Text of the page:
For would-be long-distance bicycle commuters, a folding bike can make otherwise impractical trips a snap. The Montague CX Comfort, for example, folds up in seconds and stows easily in the trunk of a vehicle, making part-car, part-bike commutes a possibility. The wheels on the folding Dahon Vitesse D7 are so small that it's a simple matter to bring it along on the subway or bus.
It's often the serious sports enthusiasts who staff bicycle shops, and they sometimes take a dim view of comfort bikes, cautions Amy Walker, the publisher of Momentum, a magazine focused on the biking lifestyle. So the vibe can be intimidating for newcomers. She advises finding a shop where the service is friendly no matter what your experience level and test-riding as many bikes as necessary to find a good fit.
Cycling safely. One big roadblock to a rise in bike commuting is a concern about safety. In 2006, 773 people were killed bicycling, and tens of thousands injured. Of all the consumer products considered in a comprehensive 2008 report by the National Safety Council, only beds, floors, and stairs were associated with more hospital emergency room visits than bikes. Rutgers researchers who compared the safety of walking, biking, and driving found that, per kilometer traveled, bicycle fatalities were 11 times higher than car fatalities.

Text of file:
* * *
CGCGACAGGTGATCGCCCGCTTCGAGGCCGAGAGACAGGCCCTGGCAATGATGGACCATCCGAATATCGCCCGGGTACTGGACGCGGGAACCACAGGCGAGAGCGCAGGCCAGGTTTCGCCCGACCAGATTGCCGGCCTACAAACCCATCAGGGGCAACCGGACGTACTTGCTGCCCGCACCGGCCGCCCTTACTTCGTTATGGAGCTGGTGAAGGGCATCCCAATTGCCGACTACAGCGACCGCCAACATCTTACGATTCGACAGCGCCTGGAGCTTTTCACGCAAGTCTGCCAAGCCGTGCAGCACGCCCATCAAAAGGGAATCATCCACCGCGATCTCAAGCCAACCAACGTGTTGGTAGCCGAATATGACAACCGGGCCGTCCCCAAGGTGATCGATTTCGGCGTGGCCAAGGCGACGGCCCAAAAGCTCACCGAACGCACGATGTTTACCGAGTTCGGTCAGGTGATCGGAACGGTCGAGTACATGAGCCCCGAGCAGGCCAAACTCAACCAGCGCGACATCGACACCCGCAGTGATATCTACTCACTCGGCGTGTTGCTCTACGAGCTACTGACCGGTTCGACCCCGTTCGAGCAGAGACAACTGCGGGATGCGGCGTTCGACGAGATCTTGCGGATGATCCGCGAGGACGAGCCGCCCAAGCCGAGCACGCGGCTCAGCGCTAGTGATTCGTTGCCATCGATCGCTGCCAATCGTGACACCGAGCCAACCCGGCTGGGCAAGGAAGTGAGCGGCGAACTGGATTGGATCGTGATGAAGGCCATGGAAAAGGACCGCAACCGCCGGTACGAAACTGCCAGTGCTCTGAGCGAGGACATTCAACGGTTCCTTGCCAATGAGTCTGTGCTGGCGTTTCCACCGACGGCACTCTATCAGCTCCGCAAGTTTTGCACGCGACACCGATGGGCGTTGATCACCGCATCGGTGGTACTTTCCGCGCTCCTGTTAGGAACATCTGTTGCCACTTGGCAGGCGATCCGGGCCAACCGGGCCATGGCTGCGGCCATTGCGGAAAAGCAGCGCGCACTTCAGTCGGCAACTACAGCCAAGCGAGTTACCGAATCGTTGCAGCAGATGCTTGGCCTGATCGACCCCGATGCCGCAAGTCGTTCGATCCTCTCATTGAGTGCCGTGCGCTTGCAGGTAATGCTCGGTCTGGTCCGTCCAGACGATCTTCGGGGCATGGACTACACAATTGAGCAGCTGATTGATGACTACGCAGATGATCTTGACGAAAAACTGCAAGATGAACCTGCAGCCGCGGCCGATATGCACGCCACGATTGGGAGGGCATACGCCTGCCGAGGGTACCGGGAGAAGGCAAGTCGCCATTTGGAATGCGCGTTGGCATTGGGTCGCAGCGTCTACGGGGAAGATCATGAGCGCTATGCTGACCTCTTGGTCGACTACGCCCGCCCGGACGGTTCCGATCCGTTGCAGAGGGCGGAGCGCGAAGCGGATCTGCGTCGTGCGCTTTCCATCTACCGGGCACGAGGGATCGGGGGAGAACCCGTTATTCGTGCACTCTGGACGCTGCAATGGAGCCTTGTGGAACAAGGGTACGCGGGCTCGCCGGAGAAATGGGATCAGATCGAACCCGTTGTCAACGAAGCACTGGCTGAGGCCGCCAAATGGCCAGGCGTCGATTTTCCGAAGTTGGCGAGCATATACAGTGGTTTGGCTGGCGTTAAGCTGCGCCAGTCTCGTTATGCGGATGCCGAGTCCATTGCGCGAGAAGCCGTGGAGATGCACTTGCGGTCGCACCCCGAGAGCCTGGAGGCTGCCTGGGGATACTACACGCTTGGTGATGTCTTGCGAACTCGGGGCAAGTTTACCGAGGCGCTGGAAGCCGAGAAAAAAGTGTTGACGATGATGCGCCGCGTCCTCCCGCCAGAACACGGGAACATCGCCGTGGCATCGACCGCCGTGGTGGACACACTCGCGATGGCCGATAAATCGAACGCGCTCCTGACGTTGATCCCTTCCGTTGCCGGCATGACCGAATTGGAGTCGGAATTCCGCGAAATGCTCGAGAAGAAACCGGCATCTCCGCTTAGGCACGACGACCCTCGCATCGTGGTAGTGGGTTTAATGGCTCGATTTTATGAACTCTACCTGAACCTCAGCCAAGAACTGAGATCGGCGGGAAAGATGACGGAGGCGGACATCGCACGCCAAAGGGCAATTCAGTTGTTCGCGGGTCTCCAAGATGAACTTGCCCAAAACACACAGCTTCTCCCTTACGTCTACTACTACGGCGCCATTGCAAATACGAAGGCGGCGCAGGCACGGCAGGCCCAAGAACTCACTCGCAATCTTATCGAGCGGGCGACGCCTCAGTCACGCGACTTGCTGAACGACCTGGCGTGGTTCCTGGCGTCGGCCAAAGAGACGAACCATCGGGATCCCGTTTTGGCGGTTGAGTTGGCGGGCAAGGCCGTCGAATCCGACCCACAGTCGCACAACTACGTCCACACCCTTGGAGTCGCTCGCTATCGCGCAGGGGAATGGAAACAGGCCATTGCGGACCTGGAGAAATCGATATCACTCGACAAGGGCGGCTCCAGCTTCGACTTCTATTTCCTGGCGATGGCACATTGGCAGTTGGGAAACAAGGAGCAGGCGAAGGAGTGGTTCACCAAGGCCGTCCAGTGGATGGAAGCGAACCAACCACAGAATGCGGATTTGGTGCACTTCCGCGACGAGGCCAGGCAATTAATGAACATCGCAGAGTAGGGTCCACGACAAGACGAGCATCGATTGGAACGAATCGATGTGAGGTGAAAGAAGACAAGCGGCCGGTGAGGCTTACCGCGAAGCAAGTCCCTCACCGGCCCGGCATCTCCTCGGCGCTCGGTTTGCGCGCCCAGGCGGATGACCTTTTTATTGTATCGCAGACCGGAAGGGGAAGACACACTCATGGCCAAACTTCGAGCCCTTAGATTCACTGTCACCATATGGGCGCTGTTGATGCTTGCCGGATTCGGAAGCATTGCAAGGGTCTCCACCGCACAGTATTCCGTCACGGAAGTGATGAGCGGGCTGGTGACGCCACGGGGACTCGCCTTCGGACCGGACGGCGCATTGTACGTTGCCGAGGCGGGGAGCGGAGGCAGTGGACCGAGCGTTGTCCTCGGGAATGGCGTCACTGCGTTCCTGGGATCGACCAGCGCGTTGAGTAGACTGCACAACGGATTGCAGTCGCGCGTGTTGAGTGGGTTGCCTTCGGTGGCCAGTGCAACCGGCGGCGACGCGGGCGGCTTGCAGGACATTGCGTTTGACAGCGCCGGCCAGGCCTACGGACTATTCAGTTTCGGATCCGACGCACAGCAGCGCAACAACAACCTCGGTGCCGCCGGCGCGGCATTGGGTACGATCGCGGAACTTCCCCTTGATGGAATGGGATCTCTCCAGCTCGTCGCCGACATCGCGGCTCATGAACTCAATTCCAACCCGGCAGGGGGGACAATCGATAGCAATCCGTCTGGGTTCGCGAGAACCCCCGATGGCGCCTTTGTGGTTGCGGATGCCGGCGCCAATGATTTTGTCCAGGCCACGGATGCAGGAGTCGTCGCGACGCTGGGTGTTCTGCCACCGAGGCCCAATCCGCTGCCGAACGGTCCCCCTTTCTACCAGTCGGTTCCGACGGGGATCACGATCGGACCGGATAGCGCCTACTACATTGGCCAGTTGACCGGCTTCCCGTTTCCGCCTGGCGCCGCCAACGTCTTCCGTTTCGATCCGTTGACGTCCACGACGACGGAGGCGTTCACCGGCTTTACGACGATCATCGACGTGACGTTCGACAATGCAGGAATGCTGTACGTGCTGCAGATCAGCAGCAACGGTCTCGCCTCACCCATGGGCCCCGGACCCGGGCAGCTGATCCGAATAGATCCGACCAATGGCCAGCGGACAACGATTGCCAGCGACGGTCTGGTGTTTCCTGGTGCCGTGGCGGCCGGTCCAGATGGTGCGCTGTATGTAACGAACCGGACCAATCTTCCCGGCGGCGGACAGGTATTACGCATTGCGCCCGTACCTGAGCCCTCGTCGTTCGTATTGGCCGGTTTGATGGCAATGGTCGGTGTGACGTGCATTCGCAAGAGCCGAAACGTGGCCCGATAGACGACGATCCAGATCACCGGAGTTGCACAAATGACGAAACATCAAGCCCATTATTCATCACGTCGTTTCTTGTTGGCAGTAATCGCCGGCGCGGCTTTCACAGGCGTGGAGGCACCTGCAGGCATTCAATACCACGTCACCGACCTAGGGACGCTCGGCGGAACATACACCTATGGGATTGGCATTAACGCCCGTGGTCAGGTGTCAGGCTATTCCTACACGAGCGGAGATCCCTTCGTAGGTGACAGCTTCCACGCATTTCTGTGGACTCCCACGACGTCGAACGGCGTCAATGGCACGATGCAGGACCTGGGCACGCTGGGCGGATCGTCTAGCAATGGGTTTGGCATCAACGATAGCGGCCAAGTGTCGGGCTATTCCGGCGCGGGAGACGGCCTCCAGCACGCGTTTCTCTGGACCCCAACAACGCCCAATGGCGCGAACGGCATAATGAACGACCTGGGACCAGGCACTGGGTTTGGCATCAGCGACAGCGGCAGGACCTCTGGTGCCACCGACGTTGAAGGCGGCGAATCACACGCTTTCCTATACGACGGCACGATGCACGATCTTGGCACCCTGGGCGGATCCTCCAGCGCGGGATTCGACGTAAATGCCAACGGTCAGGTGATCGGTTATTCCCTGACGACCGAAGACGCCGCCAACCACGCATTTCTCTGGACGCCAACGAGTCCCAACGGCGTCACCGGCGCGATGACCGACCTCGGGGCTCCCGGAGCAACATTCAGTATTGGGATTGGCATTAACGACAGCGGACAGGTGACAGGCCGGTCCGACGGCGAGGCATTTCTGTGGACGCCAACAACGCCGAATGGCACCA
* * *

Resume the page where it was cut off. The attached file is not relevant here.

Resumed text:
Still, experts say, some perspective is in order. In the Rutgers study, the rate of pedestrian fatalities associated with walking on the sidewalk was a full 36 times higher than car fatalities. And the health benefits of cycling probably far outweigh the risks. Regular moderate exercise is a boon for the heart, and research has shown that biking helps stave off obesity, arthritis, and depression. One Danish study published in the Archives of Internal Medicine found that because of the health benefits of bicycle commuting, the mortality rate among noncyclists was 39 percent higher than among the bikers. Another report, published by the British Medical Association, found that the benefits of cycling overwhelmed the risks by 20 to 1.
Updated on 8/4/08